Age of Jahiliyah

A blog of wide and varied interest, including Islam, Muslims, Poetry, Art and much more.

Shaping Islam in America: 10 Young Muslim Visionaries – Murad Kalam – The Novelist

From Islamica Magazine

By HAROON MOGHUL

There will always be novels—books to sit on our laps with pages to be turned. No blinking screen, no gadget will ever replace the novel.” Can Muslims make sure of that? Can we contribute to a global civilization that simultaneously seems intent on sidelining us? Murad Kalam has already served notice with Night Journey, his spectacularly well-received novel. “Remember also that many, even well-meaning people in the West, think that Islam is no longer compatible with civilization—that we cannot produce art. Prove them wrong.”

For going where few Muslims remember how to tread, Kalam is no remnant—but a pioneer of a better way. Though for a while, he might find things lonely. His award-winning novel—the New York Times hailed Night Journey as “a kind of beautiful anachronism: a confident, poetic novel”—centers around Eddie Bloodpath, a boxer caught in a swirl of humanity never watered down. Rather, the worst tendencies in humanity drive Eddie to seek some manner of salvation. Is that belief, expressed with raw, uncomfortable optimism, not too lacking in Muslims today?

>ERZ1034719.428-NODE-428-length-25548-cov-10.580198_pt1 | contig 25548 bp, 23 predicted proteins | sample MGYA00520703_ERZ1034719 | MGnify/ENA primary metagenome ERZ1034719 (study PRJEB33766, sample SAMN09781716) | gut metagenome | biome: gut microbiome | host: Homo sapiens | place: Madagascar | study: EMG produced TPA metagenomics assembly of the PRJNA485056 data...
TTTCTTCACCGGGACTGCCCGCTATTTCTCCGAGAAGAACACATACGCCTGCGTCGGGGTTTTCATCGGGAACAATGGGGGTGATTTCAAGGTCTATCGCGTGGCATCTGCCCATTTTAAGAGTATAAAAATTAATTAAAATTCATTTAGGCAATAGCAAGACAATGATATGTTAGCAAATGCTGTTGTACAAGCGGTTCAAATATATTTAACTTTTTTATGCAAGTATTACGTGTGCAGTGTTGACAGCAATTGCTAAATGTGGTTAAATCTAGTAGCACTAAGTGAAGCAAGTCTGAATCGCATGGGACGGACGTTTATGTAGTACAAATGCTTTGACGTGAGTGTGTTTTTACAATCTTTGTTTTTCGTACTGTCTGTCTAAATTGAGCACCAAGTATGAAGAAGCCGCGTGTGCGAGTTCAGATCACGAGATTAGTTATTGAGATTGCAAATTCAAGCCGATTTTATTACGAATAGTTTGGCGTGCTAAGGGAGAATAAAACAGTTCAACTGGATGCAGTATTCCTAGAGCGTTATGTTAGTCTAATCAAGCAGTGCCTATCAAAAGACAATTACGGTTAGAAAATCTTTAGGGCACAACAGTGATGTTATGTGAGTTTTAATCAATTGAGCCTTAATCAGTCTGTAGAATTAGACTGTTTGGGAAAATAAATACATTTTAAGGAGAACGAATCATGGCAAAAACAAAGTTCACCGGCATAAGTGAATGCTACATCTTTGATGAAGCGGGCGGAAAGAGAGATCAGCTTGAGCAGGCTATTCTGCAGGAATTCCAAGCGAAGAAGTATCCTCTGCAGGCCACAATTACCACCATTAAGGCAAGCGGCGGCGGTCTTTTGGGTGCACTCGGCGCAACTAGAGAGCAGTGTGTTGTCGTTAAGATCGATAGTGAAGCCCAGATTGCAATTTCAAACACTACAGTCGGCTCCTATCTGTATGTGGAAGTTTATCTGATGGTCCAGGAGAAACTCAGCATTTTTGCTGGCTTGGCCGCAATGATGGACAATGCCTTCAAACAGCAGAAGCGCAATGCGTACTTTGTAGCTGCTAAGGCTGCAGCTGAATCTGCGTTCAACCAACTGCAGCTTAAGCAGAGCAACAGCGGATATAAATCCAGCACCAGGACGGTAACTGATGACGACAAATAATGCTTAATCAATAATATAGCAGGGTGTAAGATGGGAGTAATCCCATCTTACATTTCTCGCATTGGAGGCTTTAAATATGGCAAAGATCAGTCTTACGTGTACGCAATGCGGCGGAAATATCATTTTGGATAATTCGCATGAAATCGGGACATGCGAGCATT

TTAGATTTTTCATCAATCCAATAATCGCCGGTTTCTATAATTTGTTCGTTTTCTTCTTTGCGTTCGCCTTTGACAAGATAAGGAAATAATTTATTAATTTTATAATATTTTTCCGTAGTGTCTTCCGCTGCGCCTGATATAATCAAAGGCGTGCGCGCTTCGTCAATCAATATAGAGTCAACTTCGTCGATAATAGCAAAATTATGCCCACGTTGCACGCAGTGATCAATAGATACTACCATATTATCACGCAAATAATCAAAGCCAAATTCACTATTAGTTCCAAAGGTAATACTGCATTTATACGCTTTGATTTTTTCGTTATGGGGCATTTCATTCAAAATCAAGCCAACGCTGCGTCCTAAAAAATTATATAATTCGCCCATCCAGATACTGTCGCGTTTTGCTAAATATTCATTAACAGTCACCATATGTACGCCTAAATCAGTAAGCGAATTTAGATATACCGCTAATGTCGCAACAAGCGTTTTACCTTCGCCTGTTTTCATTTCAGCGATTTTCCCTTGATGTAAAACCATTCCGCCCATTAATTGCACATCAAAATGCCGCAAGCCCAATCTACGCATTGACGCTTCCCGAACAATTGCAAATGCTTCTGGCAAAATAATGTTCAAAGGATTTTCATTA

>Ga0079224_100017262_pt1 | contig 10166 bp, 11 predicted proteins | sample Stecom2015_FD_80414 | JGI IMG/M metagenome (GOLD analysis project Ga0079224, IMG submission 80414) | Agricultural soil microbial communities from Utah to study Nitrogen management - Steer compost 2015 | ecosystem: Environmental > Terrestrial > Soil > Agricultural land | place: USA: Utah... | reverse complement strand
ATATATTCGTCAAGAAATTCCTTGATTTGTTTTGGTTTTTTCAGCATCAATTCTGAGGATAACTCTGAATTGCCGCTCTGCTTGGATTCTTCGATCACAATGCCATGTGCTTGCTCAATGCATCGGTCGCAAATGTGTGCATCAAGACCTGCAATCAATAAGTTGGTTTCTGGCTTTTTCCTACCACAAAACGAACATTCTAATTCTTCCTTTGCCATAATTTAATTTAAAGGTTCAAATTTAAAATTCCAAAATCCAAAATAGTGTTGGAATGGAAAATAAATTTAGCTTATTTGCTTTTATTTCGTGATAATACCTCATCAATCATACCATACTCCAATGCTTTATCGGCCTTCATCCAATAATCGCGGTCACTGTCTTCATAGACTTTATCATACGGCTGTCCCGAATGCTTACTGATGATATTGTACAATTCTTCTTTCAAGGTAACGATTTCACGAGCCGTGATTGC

Booklist calls the work “remarkably assured.” Publishers’ Weekly calls it “blistering.” I found it honest, like blunt words in the raw air. “To be any good,” Kalam tells me,“ a writer must have something of great urgency and significance to write about.” Writing that’s recalling an Islam that will not become the vehicle for boot-stomping contentment—filled with mere adherents to a vapid pride that can quickly be mobilized in the service of everything that true art must stand against. In Arabic, his chosen name equals a thousand words—“the seeker after the pen.” For Kalam, writing is believing: “The responsibility of the Muslim artist is to affirm our humanity to the world and to ourselves and also to turn a mirror to ourselves.”

Months spent in Egypt convinced the young convert that “Islamdom” was no utopia—many of the same ills that menace the West have long infected the East. All the same, he never gave up.“It was impossible,” Kalam insisted, “to ignore the sincerity of the poor and righteous and the depth of the belief of Muslims and Copts alike. I studied Islam with a village sheikh from Giza; I watched shop owners feed strangers during the nights of Ramadan; the local beggars, men who should have lost all hope, prayed each day without fail on tattered sheets of cardboard.”

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